The rest of the photographs are listed as taken with a variety of cameras, including Hasselblads (popular with the Scandinavian photographers, funnily enough), a variety of view cameras, one Minolta, the odd Canon and a few Contax.
Film stock included HP2, HP3, and Tri-X
But you could also do 3-D stereography, and if you needed to do post-processing on your work, there was even a precursor of Lightroom available ...
I've deliberately not posted any of the actual photos (except that of the cover ... oops ... that's by Stefano Robino) because I'm not sure about copyright ... I think the magazine which published these yearbooks is long gone, but of course individual photographers (or their Estates) probably retain copyright and I wouldn't like to trample on that without permission ... although I suppose I have already
It's all very simply presented ... an 11x8½ hardback, with almost always one (at most two) black and white photographs, no borders, on white ... nice shiny good quality paper ...
These books were produced for many years, by "Photography" magazine in England, from (I think) the '30s or '40s through to the early '80s (I think) ... a girlfriend gave me a few back in the late '70s all dating from the '50s and I lapped them up ... gone now ... they are surprisingly difficult to find and I see them for stupid prices occasionally ... I hope it won't make the market even more difficult by my publicising them here!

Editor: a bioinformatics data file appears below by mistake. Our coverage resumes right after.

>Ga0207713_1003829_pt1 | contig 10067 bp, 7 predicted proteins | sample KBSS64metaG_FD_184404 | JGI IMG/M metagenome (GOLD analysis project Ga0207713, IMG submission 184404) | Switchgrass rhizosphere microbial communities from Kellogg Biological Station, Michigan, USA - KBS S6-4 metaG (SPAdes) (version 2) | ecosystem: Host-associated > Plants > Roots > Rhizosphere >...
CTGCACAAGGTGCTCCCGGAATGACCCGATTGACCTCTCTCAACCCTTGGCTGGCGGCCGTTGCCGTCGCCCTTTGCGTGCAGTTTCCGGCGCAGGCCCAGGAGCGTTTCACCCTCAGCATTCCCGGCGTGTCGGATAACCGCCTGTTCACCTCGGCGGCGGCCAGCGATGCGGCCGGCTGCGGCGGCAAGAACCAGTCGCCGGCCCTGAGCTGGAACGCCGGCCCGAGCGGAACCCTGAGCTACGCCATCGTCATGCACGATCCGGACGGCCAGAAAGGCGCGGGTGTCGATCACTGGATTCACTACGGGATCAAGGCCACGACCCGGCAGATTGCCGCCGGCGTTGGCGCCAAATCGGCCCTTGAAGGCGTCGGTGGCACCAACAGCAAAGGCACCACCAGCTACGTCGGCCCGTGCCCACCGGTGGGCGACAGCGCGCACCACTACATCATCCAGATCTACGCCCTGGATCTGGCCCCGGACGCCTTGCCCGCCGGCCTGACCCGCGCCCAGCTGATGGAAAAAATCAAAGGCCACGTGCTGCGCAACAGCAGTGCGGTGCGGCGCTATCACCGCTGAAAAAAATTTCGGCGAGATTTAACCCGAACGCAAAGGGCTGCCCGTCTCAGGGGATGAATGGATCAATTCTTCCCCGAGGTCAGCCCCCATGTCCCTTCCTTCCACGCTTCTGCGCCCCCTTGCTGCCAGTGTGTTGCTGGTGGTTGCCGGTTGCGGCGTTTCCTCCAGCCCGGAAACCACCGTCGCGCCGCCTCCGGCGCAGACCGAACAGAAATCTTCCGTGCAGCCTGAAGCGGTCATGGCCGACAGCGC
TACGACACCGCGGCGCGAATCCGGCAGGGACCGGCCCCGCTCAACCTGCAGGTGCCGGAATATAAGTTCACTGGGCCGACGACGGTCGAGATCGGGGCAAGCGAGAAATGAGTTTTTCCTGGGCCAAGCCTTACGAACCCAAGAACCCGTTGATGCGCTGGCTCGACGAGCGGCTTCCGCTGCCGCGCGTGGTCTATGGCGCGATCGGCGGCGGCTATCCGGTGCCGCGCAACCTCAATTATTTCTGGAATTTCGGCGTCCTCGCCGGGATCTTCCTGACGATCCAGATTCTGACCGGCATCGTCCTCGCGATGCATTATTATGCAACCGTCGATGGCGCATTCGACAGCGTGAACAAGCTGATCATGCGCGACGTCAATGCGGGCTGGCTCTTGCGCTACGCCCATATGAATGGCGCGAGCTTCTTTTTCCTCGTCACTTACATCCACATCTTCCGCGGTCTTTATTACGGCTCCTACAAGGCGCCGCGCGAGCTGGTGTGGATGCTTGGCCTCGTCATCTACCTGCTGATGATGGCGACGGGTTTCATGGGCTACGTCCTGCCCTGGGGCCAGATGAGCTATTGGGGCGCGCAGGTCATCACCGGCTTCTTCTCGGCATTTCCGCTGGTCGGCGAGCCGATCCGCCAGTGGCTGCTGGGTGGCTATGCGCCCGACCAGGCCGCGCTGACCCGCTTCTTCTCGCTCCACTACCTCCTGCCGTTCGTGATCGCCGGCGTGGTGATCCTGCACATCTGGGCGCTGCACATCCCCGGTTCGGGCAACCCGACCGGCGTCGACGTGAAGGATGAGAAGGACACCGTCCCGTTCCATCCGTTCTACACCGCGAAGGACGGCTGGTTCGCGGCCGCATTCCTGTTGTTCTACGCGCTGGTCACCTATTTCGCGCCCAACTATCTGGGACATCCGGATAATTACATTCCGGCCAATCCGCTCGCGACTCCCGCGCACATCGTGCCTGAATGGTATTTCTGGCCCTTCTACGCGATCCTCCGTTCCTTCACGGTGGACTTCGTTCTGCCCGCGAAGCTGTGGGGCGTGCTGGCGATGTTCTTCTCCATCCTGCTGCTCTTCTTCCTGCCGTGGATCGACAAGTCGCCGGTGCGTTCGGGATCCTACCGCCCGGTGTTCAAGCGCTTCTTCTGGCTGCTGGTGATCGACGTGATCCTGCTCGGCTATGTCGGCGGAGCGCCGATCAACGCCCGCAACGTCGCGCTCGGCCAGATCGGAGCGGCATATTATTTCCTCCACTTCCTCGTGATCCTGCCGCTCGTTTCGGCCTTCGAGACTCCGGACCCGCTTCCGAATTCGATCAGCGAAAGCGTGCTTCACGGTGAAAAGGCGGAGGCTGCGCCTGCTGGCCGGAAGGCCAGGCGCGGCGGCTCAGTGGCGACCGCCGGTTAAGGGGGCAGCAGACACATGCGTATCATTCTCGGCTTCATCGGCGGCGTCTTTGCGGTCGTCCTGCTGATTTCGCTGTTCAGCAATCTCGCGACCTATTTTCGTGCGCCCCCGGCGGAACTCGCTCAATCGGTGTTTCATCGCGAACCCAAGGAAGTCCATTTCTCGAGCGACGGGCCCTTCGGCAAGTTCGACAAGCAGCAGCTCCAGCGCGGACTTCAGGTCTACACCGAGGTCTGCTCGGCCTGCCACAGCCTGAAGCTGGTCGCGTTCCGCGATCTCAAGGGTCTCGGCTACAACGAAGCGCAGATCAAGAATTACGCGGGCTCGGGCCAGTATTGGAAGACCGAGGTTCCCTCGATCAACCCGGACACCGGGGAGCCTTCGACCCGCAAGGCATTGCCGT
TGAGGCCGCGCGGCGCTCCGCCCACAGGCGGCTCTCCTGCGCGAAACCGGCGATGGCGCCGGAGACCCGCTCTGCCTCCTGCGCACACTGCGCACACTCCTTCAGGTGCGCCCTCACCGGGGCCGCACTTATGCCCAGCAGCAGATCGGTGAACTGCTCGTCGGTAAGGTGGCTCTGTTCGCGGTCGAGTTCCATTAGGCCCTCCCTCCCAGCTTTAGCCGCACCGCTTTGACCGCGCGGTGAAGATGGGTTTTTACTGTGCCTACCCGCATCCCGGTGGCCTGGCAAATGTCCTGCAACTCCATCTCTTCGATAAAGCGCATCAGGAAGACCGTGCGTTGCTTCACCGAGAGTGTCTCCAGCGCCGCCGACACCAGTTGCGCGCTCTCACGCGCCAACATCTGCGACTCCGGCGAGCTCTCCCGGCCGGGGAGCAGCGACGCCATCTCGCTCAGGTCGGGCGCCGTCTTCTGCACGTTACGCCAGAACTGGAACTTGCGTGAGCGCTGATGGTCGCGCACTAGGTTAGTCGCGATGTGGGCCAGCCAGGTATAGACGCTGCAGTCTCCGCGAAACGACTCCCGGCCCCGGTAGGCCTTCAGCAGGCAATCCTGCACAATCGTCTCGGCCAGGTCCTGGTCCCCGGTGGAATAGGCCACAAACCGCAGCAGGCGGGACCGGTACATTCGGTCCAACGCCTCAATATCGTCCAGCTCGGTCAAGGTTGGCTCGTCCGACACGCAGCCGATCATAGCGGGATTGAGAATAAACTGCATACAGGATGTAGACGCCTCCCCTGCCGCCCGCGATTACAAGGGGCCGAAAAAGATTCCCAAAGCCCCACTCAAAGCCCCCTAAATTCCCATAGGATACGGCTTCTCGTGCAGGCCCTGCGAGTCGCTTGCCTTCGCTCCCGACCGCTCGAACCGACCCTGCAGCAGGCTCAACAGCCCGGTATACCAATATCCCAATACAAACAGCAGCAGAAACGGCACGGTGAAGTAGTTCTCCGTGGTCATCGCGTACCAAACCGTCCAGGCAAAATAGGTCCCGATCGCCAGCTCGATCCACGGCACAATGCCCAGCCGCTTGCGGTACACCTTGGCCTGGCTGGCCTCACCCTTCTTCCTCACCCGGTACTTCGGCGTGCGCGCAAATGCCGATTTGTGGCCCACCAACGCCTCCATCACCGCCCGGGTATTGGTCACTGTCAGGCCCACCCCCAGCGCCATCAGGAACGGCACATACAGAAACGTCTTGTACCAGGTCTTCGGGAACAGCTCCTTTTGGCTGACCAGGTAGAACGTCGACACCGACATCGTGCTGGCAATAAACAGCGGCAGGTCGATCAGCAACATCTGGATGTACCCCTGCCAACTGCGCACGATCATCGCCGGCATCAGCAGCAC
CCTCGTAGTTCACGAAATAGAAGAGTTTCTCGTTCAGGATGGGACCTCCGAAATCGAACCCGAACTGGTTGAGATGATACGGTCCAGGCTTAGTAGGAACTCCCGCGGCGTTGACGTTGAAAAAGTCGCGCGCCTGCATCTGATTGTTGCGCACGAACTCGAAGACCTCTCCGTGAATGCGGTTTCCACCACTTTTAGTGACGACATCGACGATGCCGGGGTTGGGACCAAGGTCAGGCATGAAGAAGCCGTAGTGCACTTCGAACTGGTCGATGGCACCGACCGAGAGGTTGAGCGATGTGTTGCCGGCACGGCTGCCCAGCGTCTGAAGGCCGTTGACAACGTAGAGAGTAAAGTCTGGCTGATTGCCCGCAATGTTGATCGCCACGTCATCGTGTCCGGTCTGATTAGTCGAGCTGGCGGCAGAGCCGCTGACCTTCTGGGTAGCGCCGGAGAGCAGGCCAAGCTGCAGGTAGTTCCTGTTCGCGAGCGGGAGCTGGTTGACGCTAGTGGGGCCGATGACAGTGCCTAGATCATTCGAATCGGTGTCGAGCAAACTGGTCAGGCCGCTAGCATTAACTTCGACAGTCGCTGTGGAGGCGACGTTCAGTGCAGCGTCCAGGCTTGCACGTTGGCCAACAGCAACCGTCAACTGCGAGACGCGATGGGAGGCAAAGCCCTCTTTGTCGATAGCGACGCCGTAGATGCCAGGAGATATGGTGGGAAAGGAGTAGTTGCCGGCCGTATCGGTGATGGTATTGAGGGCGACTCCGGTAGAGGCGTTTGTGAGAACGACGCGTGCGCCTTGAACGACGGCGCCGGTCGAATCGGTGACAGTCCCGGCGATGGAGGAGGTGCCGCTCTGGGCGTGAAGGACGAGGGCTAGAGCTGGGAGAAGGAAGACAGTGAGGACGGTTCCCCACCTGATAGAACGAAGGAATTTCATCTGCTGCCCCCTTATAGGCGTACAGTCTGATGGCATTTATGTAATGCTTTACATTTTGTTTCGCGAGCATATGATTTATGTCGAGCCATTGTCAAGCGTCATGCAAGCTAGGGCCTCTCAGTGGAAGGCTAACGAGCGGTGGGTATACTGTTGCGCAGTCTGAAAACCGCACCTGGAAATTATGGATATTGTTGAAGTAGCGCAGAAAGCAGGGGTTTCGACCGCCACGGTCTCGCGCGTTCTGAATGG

Paul I fully appreciate your concerns about copyright...and as a Mod should have known better!
The layout sounds perfect. Must say we have lost a little something of this aesthetic with photo books. Sometimes I think publishers insist that there be "words, more words. Someone buys a book to read!" While 50 years ago they understood that some of us do buy periodicals for the pictures....I know, I know there are some guys cringing out there who recall saying exactly the opposite about their discovered magazines.
I think you might have helped lift their values, off to eBay now to have a squiz.
What looking at these older photobooks throws into relief for me is the present "obsession" with eliminating noise, having (even if not using) high ISO values and the ubiquity of IS ... don't get me wrong, I'm not on a "Oh the good old days, it's all too easy now, cameras do all the work, we should all have to use a box Brownie" rant (far from it) ... but (even allowing for the halftone printing) these old books are full of smeary grainy shots, motion-blurred or even slightly out of focus, where "bokeh" was a secondary consideration, and "blocked shadows" or "blown highlights" were pretty common ... and the ones that work do so not because of those things nor despite them ... but because they are good images in their totality ... mind you I do wonder if camera clubs weren't full of discussions about best formulae or whatever in the same way forums are full of discussions about best PP s/w ...